OBJECTIVE—To examine the factors predicting age at diagnosis of type 2 diabetes in Hong Kong Chinese.

RESEARCH DESIGN AND METHODS—The relationships between age at diagnosis and parental history of diabetes as well as an array of clinical and metabolic factors were examined using a hospital clinic-based diabetes registry involving 3,414 index patients with type 2 diabetes. Patterns of age at diagnosis in successive generations were also examined using 21 affected child-parent pairs and 7 affected child-parent-grandparent trios.

RESULTS—Approximately 29% of the index patients were diagnosed with type 2 diabetes at ≤35 years of age (hereby defined as early-onset). Compared with the patients diagnosed at >35 years of age (hereby defined as late-onset), the early-onset patients had higher rates of positive paternal (16 vs. 5%) and maternal (22 vs. 12%) history of diabetes (both at P < 0.01) and had poorer metabolic profiles. In the overall index patients, male sex, higher HbA1c, waist-to-hip ratio (WHR), and systolic blood pressure (sBP); lower HDL cholesterol level; and a positive paternal as well as maternal history of diabetes predicted younger age at diagnosis. More senior age and higher BMI and diastolic blood pressure predicted older age at diagnosis. Predictors for younger age at diagnosis in the male patients were higher HbA1c and sBP and a positive paternal history of diabetes. Predictors for younger age at diagnosis in the female patients were higher HbA1c, WHR, and sBP and a paternal as well as maternal history of diabetes. In the affected child-parent pairs and child-parent-grandparent trios, there was a decrease in age at diagnosis in successive generations.

CONCLUSIONS—Our data indicate that both familial (possibly genetic) and metabolic factors affect the age of onset of type 2 diabetes in the Chinese population. The results also suggest an onset and progression pattern of the disease that is compatible with the phenomenon of anticipation.

Type 2 diabetes is one of the major noncommunicable diseases worldwide, and its complications have significant socioeconomic impacts. Classically, type 2 diabetes develops predominantly in older populations. However, there is increasing evidence for a high prevalence of type 2 diabetes in young people, particularly in non-Caucasians (1). Early onset of type 2 diabetes appears to be heterogeneous in etiologies. Maturity-onset diabetes of the young (MODY) is a monogenic disease inherited in an autosomal dominant manner, whereas autoimmune diabetes may have atypical presentations (2,3). In Hong Kong Chinese, MODY, typical type 1 diabetes, and atypical autoimmune diabetes do occur, but they only account for a small proportion of the overall type 2 diabetic population (24). In a recent segregation study involving 2,310 index patients, we observed the evidence for familial clustering, maternal influence, a male sex–specific paternal effect, and an association between younger age at diagnosis and a positive parental history of diabetes (5). Our data, together with those from Caucasian populations (68), implicate that parental diabetes may contribute to a younger onset of type 2 diabetes.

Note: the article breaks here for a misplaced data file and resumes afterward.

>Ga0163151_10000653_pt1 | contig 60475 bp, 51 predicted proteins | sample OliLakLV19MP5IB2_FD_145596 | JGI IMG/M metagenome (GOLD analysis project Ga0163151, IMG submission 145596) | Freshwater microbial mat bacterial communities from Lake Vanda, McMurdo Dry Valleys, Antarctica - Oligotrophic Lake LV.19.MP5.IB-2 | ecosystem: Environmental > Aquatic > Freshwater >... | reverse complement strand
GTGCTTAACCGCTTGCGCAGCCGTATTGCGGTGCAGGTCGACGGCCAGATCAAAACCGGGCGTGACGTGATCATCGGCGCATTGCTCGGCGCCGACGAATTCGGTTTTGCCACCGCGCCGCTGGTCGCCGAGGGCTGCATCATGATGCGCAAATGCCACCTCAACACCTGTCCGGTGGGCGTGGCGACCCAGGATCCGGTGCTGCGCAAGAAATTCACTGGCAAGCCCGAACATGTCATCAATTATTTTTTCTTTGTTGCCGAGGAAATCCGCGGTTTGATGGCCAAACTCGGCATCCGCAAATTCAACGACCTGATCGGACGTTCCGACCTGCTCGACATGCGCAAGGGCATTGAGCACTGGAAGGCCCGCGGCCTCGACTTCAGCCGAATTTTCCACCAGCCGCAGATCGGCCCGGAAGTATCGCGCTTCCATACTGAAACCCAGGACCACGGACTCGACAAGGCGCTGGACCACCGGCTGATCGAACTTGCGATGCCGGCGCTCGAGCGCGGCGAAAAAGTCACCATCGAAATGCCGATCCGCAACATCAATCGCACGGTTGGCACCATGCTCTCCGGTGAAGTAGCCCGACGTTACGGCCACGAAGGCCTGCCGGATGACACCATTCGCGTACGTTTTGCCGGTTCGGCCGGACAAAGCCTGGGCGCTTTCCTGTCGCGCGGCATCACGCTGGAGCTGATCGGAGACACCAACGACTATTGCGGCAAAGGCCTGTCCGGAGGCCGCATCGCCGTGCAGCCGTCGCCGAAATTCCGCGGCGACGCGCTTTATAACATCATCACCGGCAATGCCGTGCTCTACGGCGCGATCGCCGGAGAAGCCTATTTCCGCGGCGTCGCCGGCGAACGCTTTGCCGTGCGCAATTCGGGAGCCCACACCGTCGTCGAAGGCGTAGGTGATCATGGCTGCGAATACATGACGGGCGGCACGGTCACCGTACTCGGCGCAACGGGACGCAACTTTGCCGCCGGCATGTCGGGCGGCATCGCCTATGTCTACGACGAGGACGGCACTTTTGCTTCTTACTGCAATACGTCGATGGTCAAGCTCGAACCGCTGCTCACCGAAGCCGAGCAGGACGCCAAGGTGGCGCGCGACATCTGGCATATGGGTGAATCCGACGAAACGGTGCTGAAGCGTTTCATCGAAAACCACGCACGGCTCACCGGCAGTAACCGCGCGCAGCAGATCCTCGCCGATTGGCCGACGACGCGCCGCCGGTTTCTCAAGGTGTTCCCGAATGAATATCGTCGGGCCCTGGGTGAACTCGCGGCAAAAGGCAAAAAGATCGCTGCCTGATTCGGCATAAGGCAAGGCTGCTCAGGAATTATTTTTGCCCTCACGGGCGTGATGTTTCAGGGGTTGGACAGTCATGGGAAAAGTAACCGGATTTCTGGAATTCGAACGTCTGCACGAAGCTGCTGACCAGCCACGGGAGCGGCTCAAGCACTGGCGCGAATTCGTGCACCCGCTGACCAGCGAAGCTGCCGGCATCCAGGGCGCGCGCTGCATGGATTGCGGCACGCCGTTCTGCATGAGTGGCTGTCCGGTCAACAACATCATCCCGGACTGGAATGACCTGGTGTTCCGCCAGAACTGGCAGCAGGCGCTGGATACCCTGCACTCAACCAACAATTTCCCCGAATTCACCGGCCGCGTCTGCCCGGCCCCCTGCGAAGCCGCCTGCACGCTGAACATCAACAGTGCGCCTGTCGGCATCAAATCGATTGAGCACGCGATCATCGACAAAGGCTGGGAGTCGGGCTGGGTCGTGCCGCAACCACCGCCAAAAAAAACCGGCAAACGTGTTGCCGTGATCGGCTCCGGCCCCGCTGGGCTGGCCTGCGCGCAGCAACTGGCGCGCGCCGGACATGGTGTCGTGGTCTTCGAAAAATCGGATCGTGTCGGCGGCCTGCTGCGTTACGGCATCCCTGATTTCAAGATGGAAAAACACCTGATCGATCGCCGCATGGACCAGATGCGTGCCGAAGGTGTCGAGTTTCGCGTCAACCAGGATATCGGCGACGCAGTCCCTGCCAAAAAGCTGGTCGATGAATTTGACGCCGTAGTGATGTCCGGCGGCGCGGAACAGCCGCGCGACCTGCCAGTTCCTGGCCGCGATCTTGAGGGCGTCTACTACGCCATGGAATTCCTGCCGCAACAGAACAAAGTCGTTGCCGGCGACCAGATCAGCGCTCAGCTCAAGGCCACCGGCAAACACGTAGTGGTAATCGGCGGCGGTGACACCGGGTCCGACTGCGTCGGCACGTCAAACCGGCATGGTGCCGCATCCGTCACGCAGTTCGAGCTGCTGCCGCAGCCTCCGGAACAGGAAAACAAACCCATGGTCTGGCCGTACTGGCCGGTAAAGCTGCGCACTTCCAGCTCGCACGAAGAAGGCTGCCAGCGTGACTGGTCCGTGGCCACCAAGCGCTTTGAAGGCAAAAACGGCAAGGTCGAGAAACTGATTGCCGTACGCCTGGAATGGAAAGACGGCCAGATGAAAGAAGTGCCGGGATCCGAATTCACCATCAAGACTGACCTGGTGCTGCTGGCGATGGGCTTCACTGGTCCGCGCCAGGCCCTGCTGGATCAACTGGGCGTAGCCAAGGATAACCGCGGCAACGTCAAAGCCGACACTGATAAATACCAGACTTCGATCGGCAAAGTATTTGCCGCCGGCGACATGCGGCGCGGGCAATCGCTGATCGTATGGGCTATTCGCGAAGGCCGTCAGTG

In the present study, we further investigated the influences of both parental and metabolic factors on onset age of type 2 diabetes. Patterns of onset age among successive generations in families segregating type 2 diabetes were also examined.


Approval for the study was obtained from the Clinical Research Ethics Committee, the Chinese University of Hong Kong. Informed consent was obtained from each of the participants. All patients were recruited at the Diabetes Center, the Prince of Wales Hospital of the Hong Kong Special Administration Region. The hospital is a regional teaching hospital with a catchment population of ∼1 million with typical demographic and social class distributions. Most of the inhabitants are southern Chinese in origin. Because of the lack of a long-term health care financing policy, the majority of people in Hong Kong do not have medical insurance for chronic diseases, such as diabetes and hypertension. As a result, most of these patients seek medical care at the public hospitals where only nominal fees are charged.

Patients involved in the study were recruited from our diabetes registry (5). Type 2 diabetes was diagnosed according to the 1985 World Health Organization criteria (9). For the study, 3,414 patients who attended our clinic between 1995 and 1999 were consecutively selected from the diabetes database. All the patients reported the diabetes status of both of their parents as well as their children if they had any. Patients who were diagnosed for 3 years or less by the time of their registration and had already been treated with insulin were not included. Although MODY and atypical autoimmune diabetes were not specifically excluded, they are uncommon in the Chinese population (2,3). Early- and late-onset were hereby defined as diagnosis at ≤35 and >35 years of age, respectively. Moreover, we invited the family members of 21 early-onset and 7 late-onset patients to undergo screening for diabetes using a 75-g oral glucose tolerance test following the previously described procedure (5,9). The overall ascertainment rate among the parents and siblings of the index patients was 85%. All the family members who were reported to have diabetes by the index patients were confirmed with type 2 diabetes in the ascertainment. The 21 early-onset index patients were randomly selected from the overall early-onset patients who reported at least an affected parent. The seven late-onset patients were randomly selected from the overall late-onset patients who reported at least an affected parent and at least an affected child.